« PreviousContinue »
in an ancient legal work on elections. I have since then paid a visit to Cricklade, with a view to discover how far it was still in existence. This proved an easy task. The mound in its entire course is still distinctly visible, and forms a square rather more than a third of a mile each way. The S.W. corner is in the meadow adjoining the parsonage and St. Sampson's churchyard; the N.W. corner at the north end of Long Close; the N.E. corner in the meadow adjoining the farm-yard of Abingdon Court; and the S.E. corner in Paul's Croft. In some parts it is very distinct; in others less so, having been levelled for gardens or for the roads. St. Mary's Rectory house and garden stand upon the bank, and are considerably higher than the lane outside. The bank is less distinct in Paul's Croft than in any of the other meadows. I think there can be no doubt that it is of Roman origin. The nature of the mound, its shape, its size, and whole character, present the appearance of such an encampment; and it would be interesting if some who have closely studied Roman fortification would visit Cricklade, and report upon the age of the bank. As far as I am aware, it has not been examined or alluded to by any antiquarian or archæologist. After an examination of General Roy's standard work upon the Military Antiquities of the Romans in Britain, I cannot help coming to the conclusion that the ancient local tradition will be found supported by scientific investigation. Its situation, close to the Irmine Street, Roman Road, of course adds to the probability of this opinion. Dr. Stukeley in his Itinerarium Curiosum, observes that Cricklade is probably a Roman town. The number of Roman coins which have been found in and around Cricklade, and which are frequently discovered now, leads irresistibly to the same conclusion. In 1865, as many as 75 Roman coins of a very early period, were found about half-a-mile from Cricklade, with many other Roman and Roman-British curiosities.1 It may not, perhaps, be generally known that about 1670, a tessellated pavement was discovered near the same spot, which is described as having consisted of chequer work two or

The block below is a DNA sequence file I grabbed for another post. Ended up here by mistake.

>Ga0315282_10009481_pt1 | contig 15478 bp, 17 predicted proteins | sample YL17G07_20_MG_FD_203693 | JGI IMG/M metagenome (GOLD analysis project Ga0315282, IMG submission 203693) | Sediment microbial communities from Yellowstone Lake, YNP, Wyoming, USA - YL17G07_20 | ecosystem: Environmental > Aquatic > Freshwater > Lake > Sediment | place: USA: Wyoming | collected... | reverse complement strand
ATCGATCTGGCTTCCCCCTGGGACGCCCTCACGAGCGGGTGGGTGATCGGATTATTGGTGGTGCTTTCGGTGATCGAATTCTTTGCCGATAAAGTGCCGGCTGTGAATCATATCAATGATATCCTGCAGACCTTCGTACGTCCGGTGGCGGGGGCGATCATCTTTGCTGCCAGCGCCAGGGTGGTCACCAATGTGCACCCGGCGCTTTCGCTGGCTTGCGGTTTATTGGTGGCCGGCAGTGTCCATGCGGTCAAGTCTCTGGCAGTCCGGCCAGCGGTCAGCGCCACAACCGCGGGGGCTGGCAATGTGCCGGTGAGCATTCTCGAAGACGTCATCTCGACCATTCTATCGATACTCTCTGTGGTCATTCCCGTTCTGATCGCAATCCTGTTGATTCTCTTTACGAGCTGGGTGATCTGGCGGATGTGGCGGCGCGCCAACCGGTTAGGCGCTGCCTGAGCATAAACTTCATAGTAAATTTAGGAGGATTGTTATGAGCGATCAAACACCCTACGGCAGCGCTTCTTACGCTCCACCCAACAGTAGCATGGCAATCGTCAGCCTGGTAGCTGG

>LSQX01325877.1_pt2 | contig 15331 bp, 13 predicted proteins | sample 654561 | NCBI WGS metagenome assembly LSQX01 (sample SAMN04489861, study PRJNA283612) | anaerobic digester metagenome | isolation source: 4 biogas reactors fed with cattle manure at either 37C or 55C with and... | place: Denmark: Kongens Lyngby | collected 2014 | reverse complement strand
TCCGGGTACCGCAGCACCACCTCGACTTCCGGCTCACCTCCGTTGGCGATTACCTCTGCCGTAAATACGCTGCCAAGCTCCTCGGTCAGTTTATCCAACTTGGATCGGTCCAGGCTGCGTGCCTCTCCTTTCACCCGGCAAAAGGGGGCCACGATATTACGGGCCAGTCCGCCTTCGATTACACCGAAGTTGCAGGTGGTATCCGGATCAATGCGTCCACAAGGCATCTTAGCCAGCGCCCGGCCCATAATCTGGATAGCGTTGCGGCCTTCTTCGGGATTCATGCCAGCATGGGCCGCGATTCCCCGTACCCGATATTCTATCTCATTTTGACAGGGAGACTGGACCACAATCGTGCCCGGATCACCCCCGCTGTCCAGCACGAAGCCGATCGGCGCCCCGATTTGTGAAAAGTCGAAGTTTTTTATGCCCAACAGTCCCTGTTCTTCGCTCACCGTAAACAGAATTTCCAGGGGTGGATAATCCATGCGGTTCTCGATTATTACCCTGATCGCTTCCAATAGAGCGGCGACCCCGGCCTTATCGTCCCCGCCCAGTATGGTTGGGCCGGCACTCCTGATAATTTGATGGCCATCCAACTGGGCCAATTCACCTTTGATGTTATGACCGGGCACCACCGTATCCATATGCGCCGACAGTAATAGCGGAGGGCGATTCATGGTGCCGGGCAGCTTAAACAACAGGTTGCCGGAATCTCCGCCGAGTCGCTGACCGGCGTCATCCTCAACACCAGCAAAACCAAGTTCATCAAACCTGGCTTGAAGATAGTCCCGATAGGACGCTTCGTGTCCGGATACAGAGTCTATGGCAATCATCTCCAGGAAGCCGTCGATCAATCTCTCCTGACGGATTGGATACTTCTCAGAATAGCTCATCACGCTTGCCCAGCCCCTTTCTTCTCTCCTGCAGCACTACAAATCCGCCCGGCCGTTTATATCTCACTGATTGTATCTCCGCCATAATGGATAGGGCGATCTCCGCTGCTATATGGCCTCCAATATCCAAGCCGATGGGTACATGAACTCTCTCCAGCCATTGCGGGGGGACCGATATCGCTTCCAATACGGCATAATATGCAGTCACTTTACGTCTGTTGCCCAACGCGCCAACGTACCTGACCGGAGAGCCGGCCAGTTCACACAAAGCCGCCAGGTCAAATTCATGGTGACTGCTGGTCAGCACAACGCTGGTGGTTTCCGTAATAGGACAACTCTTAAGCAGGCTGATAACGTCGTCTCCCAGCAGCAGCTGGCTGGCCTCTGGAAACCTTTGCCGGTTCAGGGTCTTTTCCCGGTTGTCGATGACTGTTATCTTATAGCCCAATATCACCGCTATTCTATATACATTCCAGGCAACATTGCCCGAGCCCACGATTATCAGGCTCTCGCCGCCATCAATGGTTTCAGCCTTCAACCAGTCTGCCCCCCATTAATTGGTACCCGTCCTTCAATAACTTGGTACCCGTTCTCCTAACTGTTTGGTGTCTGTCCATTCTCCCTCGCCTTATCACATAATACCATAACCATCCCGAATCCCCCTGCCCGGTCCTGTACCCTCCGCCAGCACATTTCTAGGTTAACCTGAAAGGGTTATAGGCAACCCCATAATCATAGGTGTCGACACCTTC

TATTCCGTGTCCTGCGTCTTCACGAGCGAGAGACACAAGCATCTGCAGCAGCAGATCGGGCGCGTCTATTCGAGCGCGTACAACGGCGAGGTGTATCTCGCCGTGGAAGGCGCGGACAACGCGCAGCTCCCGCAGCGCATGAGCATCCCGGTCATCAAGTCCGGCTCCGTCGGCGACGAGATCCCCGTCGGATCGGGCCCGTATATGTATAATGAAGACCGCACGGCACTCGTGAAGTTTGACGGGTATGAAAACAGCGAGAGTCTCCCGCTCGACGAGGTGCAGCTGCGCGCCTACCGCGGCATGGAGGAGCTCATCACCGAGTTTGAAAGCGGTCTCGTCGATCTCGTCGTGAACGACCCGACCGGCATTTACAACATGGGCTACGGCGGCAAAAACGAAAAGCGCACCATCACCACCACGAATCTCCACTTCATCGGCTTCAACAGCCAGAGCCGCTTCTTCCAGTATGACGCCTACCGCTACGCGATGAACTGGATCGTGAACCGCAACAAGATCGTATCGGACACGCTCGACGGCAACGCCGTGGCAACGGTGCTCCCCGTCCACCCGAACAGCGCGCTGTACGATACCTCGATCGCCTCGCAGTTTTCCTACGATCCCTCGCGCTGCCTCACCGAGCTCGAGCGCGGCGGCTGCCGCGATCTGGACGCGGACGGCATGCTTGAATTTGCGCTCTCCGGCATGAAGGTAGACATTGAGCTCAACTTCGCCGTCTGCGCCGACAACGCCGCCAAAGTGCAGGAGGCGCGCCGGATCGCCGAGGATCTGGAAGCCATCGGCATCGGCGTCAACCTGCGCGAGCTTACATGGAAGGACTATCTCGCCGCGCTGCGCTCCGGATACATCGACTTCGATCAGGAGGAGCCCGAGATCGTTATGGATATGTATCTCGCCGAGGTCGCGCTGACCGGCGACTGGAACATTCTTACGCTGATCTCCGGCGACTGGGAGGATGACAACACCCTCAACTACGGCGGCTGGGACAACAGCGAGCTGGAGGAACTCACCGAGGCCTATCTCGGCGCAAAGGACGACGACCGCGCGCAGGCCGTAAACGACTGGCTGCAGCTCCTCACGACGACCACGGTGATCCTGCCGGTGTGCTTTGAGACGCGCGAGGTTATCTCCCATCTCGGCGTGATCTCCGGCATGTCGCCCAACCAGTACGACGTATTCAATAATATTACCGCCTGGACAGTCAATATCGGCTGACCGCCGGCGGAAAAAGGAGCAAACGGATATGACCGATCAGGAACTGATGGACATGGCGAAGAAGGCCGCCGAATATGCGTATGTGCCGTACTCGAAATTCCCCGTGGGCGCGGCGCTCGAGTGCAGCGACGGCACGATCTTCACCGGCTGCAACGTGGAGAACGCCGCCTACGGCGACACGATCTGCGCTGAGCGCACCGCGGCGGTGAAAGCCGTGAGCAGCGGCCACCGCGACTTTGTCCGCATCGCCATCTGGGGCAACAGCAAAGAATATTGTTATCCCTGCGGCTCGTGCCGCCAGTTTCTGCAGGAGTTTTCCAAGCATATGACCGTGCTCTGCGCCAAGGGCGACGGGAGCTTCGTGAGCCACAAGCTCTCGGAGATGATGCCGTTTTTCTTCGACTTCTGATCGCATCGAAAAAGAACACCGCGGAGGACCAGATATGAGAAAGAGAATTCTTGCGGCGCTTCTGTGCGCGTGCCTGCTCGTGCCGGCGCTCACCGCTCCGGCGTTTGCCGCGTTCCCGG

1 See a paper on "Roman Remains found at Latton, Wilts," by Professor Buckman, Wiltshire Magazine, vol. ix., p. 232.
three inches square. The colours of the pieces were white, black, and red. Pieces of brick, which are supposed to be of Roman manufacture, were also discovered in 1862 in the restoration of St. Mary's Church.
It is, however, certain that Cricklade was a fortified town, and the seat of important military operations at a date long subsequent to the Roman era, namely, in the time of King Stephen. Those who will refer to the "Gesta Stephani," or to "Waylen's History of Marlborough," will find that William of Dover erected there "an inaccessible castle, surrounded on all sides by water, and by marshes." From his head-quarters at Cricklade, he furiously attacked all the followers of King Stephen within a radius of many miles. He was succeeded as Commander there by Philip, son of the Earl of Gloucester, who was even more violent than his predecessor. Stephen, however, either by flattery or bribery, converted his enmity into friendship, and so secured the important post of Cricklade. Prince Henry, afterwards Henry II., returning from Normandy, A.D. 1153, captured Malmesbury, but was ignominiously repulsed by King Stephen, when he made an attack upon Cricklade.
It is clear that the fortifications which were in existence in the time of Stephen were not of recent construction, although the castle itself seems to have been so; the wall was not erected by William of Dover, but was probably at that time several centuries old. We know at least that it must have encircled or rather environed the town for 150 years; for by the laws of the Saxon Kings the privilege of minting was only conceded to walled towns, and from the time of Canute, and possibly long before, Cricklade was honoured by being one of the places set apart to manufacture the coin of the realm. I trust that some future student of the history of Cricklade may be able to discover additional links to connect the walls and fortifications which existed there in the time of the Saxons, and of the Norman invaders, with the Roman era, and to strengthen the opinion which tradition has handed down as to the Roman origin of the embankment. It would be interesting also if the latest date could be ascertained when remains of the